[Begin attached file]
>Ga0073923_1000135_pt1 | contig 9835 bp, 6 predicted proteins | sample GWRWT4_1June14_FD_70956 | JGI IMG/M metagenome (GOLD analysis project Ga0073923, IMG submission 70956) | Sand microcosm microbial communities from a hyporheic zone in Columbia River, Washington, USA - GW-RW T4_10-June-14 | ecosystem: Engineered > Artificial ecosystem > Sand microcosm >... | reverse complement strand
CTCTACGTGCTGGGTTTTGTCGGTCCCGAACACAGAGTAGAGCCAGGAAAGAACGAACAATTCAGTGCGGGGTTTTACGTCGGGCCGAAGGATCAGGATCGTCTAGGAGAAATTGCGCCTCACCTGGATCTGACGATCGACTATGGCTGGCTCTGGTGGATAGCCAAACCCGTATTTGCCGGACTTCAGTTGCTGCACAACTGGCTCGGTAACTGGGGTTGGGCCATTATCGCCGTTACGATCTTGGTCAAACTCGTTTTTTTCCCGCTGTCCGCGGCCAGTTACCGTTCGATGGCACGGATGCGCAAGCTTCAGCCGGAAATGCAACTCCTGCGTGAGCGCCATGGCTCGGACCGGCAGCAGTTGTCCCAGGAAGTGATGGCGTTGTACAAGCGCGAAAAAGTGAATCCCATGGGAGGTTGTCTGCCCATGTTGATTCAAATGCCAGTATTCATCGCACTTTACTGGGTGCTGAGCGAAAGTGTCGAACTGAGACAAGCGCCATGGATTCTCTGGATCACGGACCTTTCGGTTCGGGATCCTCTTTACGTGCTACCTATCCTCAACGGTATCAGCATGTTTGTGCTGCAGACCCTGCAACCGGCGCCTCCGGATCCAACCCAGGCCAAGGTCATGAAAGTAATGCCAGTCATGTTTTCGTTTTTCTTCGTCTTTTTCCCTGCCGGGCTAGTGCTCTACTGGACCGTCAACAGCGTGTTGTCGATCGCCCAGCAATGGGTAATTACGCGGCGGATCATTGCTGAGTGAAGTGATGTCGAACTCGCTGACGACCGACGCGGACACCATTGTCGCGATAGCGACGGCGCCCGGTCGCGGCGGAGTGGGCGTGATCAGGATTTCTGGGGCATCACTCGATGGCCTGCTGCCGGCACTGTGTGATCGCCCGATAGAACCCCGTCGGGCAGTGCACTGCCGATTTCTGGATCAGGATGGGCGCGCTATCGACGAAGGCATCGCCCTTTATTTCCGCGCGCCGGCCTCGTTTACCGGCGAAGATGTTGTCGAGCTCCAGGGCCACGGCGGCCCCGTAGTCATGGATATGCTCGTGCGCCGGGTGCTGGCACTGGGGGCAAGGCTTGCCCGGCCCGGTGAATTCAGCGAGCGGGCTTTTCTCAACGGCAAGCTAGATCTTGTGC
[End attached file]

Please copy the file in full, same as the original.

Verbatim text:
>Ga0073923_1000135_pt1 | contig 9835 bp, 6 predicted proteins | sample GWRWT4_1June14_FD_70956 | JGI IMG/M metagenome (GOLD analysis project Ga0073923, IMG submission 70956) | Sand microcosm microbial communities from a hyporheic zone in Columbia River, Washington, USA - GW-RW T4_10-June-14 | ecosystem: Engineered > Artificial ecosystem > Sand microcosm >... | reverse complement strand
CTCTACGTGCTGGGTTTTGTCGGTCCCGAACACAGAGTAGAGCCAGGAAAGAACGAACAATTCAGTGCGGGGTTTTACGTCGGGCCGAAGGATCAGGATCGTCTAGGAGAAATTGCGCCTCACCTGGATCTGACGATCGACTATGGCTGGCTCTGGTGGATAGCCAAACCCGTATTTGCCGGACTTCAGTTGCTGCACAACTGGCTCGGTAACTGGGGTTGGGCCATTATCGCCGTTACGATCTTGGTCAAACTCGTTTTTTTCCCGCTGTCCGCGGCCAGTTACCGTTCGATGGCACGGATGCGCAAGCTTCAGCCGGAAATGCAACTCCTGCGTGAGCGCCATGGCTCGGACCGGCAGCAGTTGTCCCAGGAAGTGATGGCGTTGTACAAGCGCGAAAAAGTGAATCCCATGGGAGGTTGTCTGCCCATGTTGATTCAAATGCCAGTATTCATCGCACTTTACTGGGTGCTGAGCGAAAGTGTCGAACTGAGACAAGCGCCATGGATTCTCTGGATCACGGACCTTTCGGTTCGGGATCCTCTTTACGTGCTACCTATCCTCAACGGTATCAGCATGTTTGTGCTGCAGACCCTGCAACCGGCGCCTCCGGATCCAACCCAGGCCAAGGTCATGAAAGTAATGCCAGTCATGTTTTCGTTTTTCTTCGTCTTTTTCCCTGCCGGGCTAGTGCTCTACTGGACCGTCAACAGCGTGTTGTCGATCGCCCAGCAATGGGTAATTACGCGGCGGATCATTGCTGAGTGAAGTGATGTCGAACTCGCTGACGACCGACGCGGACACCATTGTCGCGATAGCGACGGCGCCCGGTCGCGGCGGAGTGGGCGTGATCAGGATTTCTGGGGCATCACTCGATGGCCTGCTGCCGGCACTGTGTGATCGCCCGATAGAACCCCGTCGGGCAGTGCACTGCCGATTTCTGGATCAGGATGGGCGCGCTATCGACGAAGGCATCGCCCTTTATTTCCGCGCGCCGGCCTCGTTTACCGGCGAAGATGTTGTCGAGCTCCAGGGCCACGGCGGCCCCGTAGTCATGGATATGCTCGTGCGCCGGGTGCTGGCACTGGGGGCAAGGCTTGCCCGGCCCGGTGAATTCAGCGAGCGGGCTTTTCTCAACGGCAAGCTAGATCTTGTGC